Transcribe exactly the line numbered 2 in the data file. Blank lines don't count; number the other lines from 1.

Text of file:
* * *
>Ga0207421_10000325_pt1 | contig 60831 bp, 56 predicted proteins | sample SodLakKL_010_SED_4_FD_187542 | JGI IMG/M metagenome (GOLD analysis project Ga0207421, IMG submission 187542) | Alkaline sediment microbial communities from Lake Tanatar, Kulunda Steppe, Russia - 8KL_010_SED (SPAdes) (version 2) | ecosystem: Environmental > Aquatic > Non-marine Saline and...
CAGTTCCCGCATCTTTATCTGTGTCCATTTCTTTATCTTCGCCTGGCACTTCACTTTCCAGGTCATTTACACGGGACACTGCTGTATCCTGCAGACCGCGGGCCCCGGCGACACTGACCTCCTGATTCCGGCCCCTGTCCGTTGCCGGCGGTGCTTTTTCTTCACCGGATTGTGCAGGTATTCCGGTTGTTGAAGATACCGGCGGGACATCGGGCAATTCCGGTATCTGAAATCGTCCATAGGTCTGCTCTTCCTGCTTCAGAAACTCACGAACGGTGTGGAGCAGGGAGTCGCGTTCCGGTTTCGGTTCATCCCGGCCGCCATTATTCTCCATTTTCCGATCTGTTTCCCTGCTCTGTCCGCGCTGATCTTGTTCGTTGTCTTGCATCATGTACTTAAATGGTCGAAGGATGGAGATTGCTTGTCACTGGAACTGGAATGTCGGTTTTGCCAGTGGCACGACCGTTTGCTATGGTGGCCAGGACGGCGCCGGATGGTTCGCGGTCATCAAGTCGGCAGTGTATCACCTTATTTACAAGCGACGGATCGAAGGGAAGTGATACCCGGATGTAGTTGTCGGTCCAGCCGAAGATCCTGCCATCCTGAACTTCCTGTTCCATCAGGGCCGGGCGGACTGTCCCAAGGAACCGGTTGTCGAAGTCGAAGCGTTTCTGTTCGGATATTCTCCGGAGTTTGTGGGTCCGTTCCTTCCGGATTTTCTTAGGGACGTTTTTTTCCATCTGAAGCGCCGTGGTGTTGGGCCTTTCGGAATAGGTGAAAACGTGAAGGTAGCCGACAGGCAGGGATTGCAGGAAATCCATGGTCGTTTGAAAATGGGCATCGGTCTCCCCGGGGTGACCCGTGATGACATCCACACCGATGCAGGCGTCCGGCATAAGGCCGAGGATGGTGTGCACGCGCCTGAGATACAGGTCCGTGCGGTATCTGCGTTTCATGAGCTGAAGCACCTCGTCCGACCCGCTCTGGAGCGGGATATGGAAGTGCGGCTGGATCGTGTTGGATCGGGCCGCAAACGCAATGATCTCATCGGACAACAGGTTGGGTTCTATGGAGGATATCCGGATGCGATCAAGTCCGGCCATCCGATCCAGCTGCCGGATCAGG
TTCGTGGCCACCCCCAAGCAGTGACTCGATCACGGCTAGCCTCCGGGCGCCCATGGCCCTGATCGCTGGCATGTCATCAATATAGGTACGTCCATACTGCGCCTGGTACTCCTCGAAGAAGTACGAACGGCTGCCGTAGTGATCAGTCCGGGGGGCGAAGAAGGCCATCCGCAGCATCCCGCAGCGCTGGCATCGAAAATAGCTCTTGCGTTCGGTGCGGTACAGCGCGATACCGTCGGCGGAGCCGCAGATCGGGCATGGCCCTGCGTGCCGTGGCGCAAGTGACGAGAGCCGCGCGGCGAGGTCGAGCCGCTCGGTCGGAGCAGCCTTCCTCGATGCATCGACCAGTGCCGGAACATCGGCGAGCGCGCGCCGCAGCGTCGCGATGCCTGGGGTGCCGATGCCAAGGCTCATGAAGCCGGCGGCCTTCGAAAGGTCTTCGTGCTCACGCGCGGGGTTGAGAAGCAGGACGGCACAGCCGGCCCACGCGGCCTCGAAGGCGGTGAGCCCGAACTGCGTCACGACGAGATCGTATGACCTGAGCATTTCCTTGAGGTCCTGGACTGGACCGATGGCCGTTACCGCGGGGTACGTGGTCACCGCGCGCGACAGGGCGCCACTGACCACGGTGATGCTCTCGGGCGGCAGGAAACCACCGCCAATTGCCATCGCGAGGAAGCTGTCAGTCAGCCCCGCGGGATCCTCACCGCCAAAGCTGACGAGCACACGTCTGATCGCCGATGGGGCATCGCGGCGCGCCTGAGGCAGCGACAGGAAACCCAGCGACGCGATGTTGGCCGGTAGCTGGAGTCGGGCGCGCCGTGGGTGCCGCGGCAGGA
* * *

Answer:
CAGTTCCCGCATCTTTATCTGTGTCCATTTCTTTATCTTCGCCTGGCACTTCACTTTCCAGGTCATTTACACGGGACACTGCTGTATCCTGCAGACCGCGGGCCCCGGCGACACTGACCTCCTGATTCCGGCCCCTGTCCGTTGCCGGCGGTGCTTTTTCTTCACCGGATTGTGCAGGTATTCCGGTTGTTGAAGATACCGGCGGGACATCGGGCAATTCCGGTATCTGAAATCGTCCATAGGTCTGCTCTTCCTGCTTCAGAAACTCACGAACGGTGTGGAGCAGGGAGTCGCGTTCCGGTTTCGGTTCATCCCGGCCGCCATTATTCTCCATTTTCCGATCTGTTTCCCTGCTCTGTCCGCGCTGATCTTGTTCGTTGTCTTGCATCATGTACTTAAATGGTCGAAGGATGGAGATTGCTTGTCACTGGAACTGGAATGTCGGTTTTGCCAGTGGCACGACCGTTTGCTATGGTGGCCAGGACGGCGCCGGATGGTTCGCGGTCATCAAGTCGGCAGTGTATCACCTTATTTACAAGCGACGGATCGAAGGGAAGTGATACCCGGATGTAGTTGTCGGTCCAGCCGAAGATCCTGCCATCCTGAACTTCCTGTTCCATCAGGGCCGGGCGGACTGTCCCAAGGAACCGGTTGTCGAAGTCGAAGCGTTTCTGTTCGGATATTCTCCGGAGTTTGTGGGTCCGTTCCTTCCGGATTTTCTTAGGGACGTTTTTTTCCATCTGAAGCGCCGTGGTGTTGGGCCTTTCGGAATAGGTGAAAACGTGAAGGTAGCCGACAGGCAGGGATTGCAGGAAATCCATGGTCGTTTGAAAATGGGCATCGGTCTCCCCGGGGTGACCCGTGATGACATCCACACCGATGCAGGCGTCCGGCATAAGGCCGAGGATGGTGTGCACGCGCCTGAGATACAGGTCCGTGCGGTATCTGCGTTTCATGAGCTGAAGCACCTCGTCCGACCCGCTCTGGAGCGGGATATGGAAGTGCGGCTGGATCGTGTTGGATCGGGCCGCAAACGCAATGATCTCATCGGACAACAGGTTGGGTTCTATGGAGGATATCCGGATGCGATCAAGTCCGGCCATCCGATCCAGCTGCCGGATCAGG